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Report on Africa aid should not be seen as IMF view
Letter to the Editor
By Damian Ondo Mañe, Executive Director, and
Peter Gakunu, Alternate Executive Director
International Monetary Fund
Financial Times
July 8, 2005

Sir,

As representatives of 44 African countries at the International Monetary Fund, we would like to express our concerns and misgivings about the article on research conducted by IMF economists on aid and growth ("Aid will not lift growth in Africa, IMF warns", June 29).

The headline portrays the research as the Fund's official view. This is not the case, because IMF working papers present the views of the authors and do not necessarily represent those of the IMF or IMF policy. Indeed, the IMF executive board, which is responsible for the Fund's policy direction, has not articulated a clear position on this issue - and on various occasions has acknowledged the need to scale up aid to enable low-income countries to reach the Millennium Development Goals.

The studies show methodological and factual weaknesses. They fail to establish unambiguously the direction of influence between aid and growth, as well as the robustness of econometric results. That does not mean there is no relationship between the two. The variables used in their analyses explain each other rather than explaining growth. In analysing the influence of aid and policy on growth, they treat each as if it had separate effects on growth. Donor aid is contingent on good policies, so each influences the other. The analysis of the impact of aid and fiscal deficits on growth ignores the relationship between aid and government expenditure since some aid (such as budget support) is contingent upon government expenditures.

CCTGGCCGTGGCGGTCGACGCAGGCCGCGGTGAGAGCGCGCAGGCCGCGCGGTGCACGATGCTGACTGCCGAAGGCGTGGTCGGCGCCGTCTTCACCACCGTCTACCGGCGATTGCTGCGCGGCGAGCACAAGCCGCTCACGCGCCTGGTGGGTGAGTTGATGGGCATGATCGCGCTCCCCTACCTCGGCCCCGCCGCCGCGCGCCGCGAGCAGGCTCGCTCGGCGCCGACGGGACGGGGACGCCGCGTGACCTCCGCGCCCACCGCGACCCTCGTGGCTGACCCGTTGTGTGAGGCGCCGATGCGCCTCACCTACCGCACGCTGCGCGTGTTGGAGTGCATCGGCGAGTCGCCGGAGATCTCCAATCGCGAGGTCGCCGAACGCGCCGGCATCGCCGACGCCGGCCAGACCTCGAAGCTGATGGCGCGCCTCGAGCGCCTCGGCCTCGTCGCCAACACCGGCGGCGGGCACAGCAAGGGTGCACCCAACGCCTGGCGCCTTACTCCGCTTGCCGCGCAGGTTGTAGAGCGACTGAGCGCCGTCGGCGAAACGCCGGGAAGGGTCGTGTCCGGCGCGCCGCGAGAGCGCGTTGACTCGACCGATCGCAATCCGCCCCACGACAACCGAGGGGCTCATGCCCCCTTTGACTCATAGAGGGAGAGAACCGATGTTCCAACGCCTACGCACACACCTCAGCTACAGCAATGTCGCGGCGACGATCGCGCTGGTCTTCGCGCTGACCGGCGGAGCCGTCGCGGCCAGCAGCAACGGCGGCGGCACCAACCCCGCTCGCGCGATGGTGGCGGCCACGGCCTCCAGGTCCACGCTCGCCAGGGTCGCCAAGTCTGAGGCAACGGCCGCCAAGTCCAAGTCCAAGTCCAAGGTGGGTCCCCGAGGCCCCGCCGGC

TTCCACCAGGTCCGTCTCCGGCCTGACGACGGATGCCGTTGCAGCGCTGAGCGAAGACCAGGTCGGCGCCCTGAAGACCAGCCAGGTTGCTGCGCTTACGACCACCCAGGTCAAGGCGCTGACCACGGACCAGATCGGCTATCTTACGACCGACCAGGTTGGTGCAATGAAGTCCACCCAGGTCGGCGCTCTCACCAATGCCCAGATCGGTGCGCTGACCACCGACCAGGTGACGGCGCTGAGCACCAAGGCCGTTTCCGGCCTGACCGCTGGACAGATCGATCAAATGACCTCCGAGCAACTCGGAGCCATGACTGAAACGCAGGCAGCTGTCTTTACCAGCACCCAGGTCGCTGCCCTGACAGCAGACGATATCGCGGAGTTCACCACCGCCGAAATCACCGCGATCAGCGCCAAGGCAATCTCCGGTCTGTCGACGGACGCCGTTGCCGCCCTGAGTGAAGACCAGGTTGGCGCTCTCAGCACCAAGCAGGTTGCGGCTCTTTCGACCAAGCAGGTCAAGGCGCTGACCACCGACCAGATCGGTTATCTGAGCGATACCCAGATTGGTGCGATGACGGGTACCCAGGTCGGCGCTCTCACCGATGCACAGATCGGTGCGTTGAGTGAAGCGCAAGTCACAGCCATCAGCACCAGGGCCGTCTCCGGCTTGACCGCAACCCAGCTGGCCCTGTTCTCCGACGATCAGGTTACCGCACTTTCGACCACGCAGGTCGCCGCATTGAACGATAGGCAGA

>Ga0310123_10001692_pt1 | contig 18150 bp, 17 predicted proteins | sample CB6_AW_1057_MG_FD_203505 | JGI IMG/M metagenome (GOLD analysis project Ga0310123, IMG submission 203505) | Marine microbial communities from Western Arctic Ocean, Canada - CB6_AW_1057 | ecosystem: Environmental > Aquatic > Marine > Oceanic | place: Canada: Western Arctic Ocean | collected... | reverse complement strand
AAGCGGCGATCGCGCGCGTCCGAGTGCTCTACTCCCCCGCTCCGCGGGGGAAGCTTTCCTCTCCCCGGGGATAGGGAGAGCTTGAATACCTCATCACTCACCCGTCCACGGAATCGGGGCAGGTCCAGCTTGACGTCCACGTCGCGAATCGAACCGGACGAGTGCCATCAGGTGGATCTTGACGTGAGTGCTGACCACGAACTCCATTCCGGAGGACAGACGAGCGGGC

According to the authors, there is a spurious relationship between aid and growth due to "noise" in the data. This ignores the fact that the presence of such noise does not rule out a predictable relationship between aid and growth. There are analytical techniques to deal with non-stationary data that the authors could have used if they had intended to arrive at conclusive results.

One does not have to rely on econometric estimation alone to demonstrate that aid has not worked in some cases, while it has in others. This is more so when such elusive qualitative variables as country circumstances, good policies and good institutions are involved. The two economists' conclusions are refuted by the evidence of African countries that have emerged from conflict to achieve persistent growth over the past decade because of good policies and good institutions supported by aid.

The authors allege that aid leads to aid dependency.. This conclusion does not always hold - it For this to take place presupposes that recipient authorities are adopting inappropriate policies, a fact not supported by Fund surveillance reports on African countries over the past decade. It is general knowledge that there have been strong improvements in the macroeconomic management and governance climate of African countries. In our view, aid does support growth in low-income countries, and we hope this letter goes some way to clarify this issue.




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